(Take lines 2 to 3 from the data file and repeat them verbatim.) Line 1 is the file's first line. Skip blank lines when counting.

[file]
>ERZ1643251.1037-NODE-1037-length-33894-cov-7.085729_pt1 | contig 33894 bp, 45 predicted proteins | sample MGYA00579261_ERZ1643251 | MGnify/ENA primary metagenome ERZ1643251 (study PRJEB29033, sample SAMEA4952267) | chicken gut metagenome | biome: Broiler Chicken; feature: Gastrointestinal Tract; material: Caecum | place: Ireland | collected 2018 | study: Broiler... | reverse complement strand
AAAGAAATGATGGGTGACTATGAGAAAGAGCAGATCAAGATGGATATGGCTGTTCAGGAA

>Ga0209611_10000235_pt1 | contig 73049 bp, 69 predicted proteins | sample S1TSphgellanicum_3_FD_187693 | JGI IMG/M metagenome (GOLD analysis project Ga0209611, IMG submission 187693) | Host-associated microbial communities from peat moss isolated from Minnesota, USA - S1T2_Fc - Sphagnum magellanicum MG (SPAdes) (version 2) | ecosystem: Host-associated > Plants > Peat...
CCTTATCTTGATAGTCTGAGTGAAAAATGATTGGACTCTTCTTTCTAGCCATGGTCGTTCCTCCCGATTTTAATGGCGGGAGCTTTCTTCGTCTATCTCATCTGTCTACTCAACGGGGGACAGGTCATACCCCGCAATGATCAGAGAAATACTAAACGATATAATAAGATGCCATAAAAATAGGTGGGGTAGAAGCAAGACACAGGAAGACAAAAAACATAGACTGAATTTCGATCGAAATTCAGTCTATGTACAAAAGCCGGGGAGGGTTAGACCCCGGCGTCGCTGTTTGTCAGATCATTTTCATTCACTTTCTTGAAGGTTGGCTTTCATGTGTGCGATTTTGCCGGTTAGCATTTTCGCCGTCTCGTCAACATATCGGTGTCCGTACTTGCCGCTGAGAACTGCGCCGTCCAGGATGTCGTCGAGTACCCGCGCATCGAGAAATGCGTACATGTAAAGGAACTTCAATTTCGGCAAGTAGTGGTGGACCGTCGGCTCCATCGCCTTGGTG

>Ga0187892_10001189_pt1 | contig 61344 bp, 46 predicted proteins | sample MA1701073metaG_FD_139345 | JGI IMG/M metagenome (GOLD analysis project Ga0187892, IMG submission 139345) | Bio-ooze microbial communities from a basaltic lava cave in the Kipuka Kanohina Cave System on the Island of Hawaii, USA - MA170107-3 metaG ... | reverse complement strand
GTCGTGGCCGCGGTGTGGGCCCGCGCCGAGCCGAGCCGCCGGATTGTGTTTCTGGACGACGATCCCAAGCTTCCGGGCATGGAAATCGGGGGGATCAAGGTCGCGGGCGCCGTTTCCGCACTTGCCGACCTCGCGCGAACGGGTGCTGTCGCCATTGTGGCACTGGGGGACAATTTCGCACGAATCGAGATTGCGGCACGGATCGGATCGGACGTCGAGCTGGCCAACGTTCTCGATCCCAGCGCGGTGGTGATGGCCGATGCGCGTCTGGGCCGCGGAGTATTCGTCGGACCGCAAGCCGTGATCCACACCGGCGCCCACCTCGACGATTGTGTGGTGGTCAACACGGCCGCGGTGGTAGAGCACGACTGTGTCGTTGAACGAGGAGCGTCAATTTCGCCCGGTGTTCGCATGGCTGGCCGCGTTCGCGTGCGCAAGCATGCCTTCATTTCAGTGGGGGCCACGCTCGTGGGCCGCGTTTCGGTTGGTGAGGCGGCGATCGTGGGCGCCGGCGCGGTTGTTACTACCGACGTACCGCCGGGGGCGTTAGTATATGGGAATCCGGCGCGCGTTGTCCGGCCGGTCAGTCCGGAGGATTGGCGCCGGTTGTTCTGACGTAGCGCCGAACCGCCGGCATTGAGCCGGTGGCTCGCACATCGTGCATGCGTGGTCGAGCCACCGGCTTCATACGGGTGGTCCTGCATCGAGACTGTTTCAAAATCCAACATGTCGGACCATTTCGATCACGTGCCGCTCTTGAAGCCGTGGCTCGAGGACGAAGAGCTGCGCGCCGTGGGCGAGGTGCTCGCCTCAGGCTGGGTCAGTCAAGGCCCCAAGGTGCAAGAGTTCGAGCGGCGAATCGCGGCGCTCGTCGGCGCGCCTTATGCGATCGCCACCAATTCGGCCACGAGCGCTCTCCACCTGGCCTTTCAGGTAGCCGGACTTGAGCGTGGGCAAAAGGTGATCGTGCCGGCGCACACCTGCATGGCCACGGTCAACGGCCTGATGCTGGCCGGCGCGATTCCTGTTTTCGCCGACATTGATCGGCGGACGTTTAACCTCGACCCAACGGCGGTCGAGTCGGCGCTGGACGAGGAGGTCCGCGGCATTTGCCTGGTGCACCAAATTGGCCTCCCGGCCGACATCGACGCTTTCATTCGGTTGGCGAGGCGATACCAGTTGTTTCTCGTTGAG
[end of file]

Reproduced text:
AAAGAAATGATGGGTGACTATGAGAAAGAGCAGATCAAGATGGATATGGCTGTTCAGGAA

>Ga0209611_10000235_pt1 | contig 73049 bp, 69 predicted proteins | sample S1TSphgellanicum_3_FD_187693 | JGI IMG/M metagenome (GOLD analysis project Ga0209611, IMG submission 187693) | Host-associated microbial communities from peat moss isolated from Minnesota, USA - S1T2_Fc - Sphagnum magellanicum MG (SPAdes) (version 2) | ecosystem: Host-associated > Plants > Peat...